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BDSRA Australia
Batten Disease Research Grant Program

Since its formation in 1995, BDSRA Australia has proudly contributed almost $1 million in total toward Batten disease research.

In the past four years alone, since the inception of the competitive BDSRA Australia Research Grant Program, we have invested more than $400,000 toward promising local research in Australia and New Zealand.

This research has helped address one or more of the three key Program objectives to:

  1. Further our understanding of the disease mechanisms for all or any of the Neuronal Ceroid Lipofuscinoses (NCLs);
  2. Advance therapeutic strategies; or
  3. Improve current diagnosis, treatment, education and/or management practices or family support practices (including those that improve quality of life, palliative care or other).

This year, we’ve decided to do things a little differently. BDSRA Australia is currently working alongside a number of fellow Batten disease organisations and together, we look forward to the launch of a brand-new research grant initiative in July, 2024.

This new initiative aims to drive and foster the most promising, innovative and meaningful international research across a breadth of areas from basic, translational and clinical-based research to more quality-of-life and supportive care-focused research. We cannot wait to unveil this exciting new initiative. Announcements will be made during the BDSRA Foundation USA Family Conference in St Louis Missouri, July 11-14, 2024.

To stay informed of Research Grant Program updates please email

2023-24 BDSRA Australia Batten Disease Research Grant Recipients

A personalised medicine approach to CLN1 Batten disease

Prof. Sara Mole (Co-Investigator) and Prof. Steph Hughes (Chief Investigator)

Hughes Research Group (L to R): Dr Sarah Diermeier, Dr Adam Middleton, Prof Steph Hughes, Dr Indranil Basak.

CLN1 Batten disease most commonly presents with infantile-onset developmental delays, twitching or jerking of muscles, seizures, and mild to moderate intellectual disability. However, 40 % of CLN1 patients present with juvenile onset (6-10 years). CLN1 Batten disease is caused by mutations in the gene PPT1 that encodes a protein required for degradation of lipids in the lysosome, the cells waste disposal and recycling centre. Complete loss of PPT1 function causes infantile disease, while small amount of PPT1 activity delay onset in juvenile cases.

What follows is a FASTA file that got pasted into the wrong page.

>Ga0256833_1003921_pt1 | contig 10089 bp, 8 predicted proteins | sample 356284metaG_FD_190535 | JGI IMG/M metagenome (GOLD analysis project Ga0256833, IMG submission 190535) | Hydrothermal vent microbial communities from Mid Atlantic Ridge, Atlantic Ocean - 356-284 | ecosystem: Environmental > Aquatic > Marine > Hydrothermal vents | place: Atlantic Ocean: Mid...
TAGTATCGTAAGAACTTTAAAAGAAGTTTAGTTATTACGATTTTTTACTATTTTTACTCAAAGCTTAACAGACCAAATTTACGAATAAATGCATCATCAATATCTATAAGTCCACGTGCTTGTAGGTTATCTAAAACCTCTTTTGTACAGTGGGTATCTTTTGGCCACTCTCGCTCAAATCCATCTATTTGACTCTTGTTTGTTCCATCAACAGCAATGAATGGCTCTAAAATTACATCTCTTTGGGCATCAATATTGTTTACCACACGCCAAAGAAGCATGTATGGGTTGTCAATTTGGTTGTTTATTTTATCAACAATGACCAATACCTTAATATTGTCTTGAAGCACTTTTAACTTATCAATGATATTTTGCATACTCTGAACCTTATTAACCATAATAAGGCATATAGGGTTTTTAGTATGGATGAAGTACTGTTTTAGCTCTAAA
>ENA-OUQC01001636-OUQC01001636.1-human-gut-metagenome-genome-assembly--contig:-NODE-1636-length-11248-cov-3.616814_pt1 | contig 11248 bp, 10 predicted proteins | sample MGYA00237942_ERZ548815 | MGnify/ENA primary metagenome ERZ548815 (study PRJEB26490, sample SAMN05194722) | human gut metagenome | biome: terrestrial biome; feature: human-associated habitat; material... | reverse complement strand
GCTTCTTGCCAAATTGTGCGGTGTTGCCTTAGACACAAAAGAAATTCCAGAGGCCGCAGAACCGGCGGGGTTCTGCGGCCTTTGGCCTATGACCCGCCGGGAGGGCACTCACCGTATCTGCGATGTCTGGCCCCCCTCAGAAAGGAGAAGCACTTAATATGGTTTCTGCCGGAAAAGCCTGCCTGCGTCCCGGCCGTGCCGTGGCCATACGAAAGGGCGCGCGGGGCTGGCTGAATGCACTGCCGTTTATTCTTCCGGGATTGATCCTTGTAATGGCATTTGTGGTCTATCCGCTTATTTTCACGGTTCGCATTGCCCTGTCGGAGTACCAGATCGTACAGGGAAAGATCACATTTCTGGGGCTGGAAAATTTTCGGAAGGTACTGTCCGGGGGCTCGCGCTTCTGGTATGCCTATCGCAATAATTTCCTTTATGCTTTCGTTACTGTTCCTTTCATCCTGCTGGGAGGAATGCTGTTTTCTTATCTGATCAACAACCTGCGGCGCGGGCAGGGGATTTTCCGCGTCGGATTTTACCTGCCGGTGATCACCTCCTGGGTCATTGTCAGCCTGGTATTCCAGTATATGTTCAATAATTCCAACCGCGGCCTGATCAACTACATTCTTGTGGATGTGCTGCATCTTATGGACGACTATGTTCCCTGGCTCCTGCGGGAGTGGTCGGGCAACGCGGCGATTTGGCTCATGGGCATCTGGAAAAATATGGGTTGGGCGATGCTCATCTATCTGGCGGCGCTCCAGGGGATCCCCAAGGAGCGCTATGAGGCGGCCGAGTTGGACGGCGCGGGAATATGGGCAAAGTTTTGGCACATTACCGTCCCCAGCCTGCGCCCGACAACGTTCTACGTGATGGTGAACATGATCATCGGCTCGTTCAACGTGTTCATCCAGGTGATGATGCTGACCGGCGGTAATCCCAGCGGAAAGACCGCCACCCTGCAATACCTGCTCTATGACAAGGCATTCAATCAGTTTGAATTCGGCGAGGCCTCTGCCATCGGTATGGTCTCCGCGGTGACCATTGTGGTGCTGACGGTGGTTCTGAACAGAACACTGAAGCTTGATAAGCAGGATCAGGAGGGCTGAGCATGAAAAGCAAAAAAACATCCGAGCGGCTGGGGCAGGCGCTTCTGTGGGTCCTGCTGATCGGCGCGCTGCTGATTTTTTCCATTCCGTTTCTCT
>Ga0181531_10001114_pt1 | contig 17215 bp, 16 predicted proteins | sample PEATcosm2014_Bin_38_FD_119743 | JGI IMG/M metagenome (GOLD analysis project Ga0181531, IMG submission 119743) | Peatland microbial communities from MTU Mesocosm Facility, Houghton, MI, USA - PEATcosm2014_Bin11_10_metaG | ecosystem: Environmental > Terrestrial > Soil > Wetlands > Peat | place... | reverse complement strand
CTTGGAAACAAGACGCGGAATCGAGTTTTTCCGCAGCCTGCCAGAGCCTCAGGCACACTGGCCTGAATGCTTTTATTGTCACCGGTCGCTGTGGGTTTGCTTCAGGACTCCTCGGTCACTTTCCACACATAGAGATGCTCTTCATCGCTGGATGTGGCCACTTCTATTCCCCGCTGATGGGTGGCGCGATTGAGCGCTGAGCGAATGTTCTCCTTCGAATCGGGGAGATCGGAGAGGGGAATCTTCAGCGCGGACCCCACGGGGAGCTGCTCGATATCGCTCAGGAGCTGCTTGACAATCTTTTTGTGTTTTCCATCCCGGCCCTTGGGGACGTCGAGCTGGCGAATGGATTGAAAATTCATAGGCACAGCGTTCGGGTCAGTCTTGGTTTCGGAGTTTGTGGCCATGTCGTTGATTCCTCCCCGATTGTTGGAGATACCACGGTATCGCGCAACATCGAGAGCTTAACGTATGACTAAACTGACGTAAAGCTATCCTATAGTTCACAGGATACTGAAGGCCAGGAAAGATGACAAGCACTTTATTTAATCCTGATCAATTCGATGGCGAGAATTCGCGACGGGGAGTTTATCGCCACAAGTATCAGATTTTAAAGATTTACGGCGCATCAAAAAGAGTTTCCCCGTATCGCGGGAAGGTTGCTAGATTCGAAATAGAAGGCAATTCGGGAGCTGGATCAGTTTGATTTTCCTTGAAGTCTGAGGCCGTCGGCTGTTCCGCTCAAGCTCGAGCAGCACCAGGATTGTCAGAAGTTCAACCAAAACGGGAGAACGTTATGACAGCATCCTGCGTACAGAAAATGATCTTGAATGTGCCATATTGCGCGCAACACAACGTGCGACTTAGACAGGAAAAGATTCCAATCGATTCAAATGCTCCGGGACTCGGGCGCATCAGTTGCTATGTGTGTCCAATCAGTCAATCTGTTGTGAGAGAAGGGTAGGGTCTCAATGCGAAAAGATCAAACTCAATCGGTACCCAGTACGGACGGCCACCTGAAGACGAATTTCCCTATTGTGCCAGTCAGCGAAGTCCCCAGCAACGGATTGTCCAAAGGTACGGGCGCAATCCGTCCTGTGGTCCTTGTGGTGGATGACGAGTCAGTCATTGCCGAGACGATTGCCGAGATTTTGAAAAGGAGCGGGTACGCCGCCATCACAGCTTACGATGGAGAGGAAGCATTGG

We are now learning that many genes like PPT1 are highly complex. Genes in humans are often interrupted by introns, chunks of DNA that need to be removed for the cell to read the correct sequence and produce the right protein. We have found that in CLN1, some of these introns are not removed, generating a mixture of different CLN1 forms, some of which are functional and many likely not. We predict that in CLN1 patient cells and different cell types, these forms are different and might contribute to disease. By identifying which CLN1 forms are normally expressed, which are changed in CLN1 patients, and those that have partial function in patient cells, we hope to be able to develop new therapies for CLN1 Batten disease to increase expression of partially functional PPT1.

To achieve our aim of developing a new therapy for CLN1 we will first identify the different CLN1 forms in patient cells and compare these healthy donors. We will test the different CLN1 forms first in blood samples and then compare the different forms present in patient skin-derived brain cell types to understand the different forms found in different cell types. Based on our findings we will identify new ways to treat CLN1 disease which will be tested in patient brain cells before future preclinical studies. For example, if we identify a form in patient cells that is poorly expressed but is predicted to have some function, we can activate expression using a technique known as antisense oligonucleotides. These bind to and activate genes to increase expression of proteins.